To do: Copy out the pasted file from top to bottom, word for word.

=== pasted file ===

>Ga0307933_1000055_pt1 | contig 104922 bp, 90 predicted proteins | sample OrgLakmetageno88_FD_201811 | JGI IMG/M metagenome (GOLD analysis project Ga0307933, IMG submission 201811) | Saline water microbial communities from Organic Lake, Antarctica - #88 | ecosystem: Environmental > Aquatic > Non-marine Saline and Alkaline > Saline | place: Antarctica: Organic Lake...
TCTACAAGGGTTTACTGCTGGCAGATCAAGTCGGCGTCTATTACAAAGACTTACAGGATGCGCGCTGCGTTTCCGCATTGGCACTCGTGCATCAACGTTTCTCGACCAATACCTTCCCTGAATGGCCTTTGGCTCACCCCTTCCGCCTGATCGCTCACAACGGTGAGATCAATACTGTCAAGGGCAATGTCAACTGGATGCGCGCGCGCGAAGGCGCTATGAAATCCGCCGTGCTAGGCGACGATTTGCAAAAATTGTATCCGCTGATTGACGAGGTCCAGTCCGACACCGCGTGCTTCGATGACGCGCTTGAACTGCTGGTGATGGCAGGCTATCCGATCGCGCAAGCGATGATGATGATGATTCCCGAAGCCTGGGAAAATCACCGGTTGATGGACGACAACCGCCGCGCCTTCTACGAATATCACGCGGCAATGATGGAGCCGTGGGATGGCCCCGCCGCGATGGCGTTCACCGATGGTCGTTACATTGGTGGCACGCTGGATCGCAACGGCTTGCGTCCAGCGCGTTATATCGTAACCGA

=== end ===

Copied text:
>Ga0307933_1000055_pt1 | contig 104922 bp, 90 predicted proteins | sample OrgLakmetageno88_FD_201811 | JGI IMG/M metagenome (GOLD analysis project Ga0307933, IMG submission 201811) | Saline water microbial communities from Organic Lake, Antarctica - #88 | ecosystem: Environmental > Aquatic > Non-marine Saline and Alkaline > Saline | place: Antarctica: Organic Lake...
TCTACAAGGGTTTACTGCTGGCAGATCAAGTCGGCGTCTATTACAAAGACTTACAGGATGCGCGCTGCGTTTCCGCATTGGCACTCGTGCATCAACGTTTCTCGACCAATACCTTCCCTGAATGGCCTTTGGCTCACCCCTTCCGCCTGATCGCTCACAACGGTGAGATCAATACTGTCAAGGGCAATGTCAACTGGATGCGCGCGCGCGAAGGCGCTATGAAATCCGCCGTGCTAGGCGACGATTTGCAAAAATTGTATCCGCTGATTGACGAGGTCCAGTCCGACACCGCGTGCTTCGATGACGCGCTTGAACTGCTGGTGATGGCAGGCTATCCGATCGCGCAAGCGATGATGATGATGATTCCCGAAGCCTGGGAAAATCACCGGTTGATGGACGACAACCGCCGCGCCTTCTACGAATATCACGCGGCAATGATGGAGCCGTGGGATGGCCCCGCCGCGATGGCGTTCACCGATGGTCGTTACATTGGTGGCACGCTGGATCGCAACGGCTTGCGTCCAGCGCGTTATATCGTAACCGA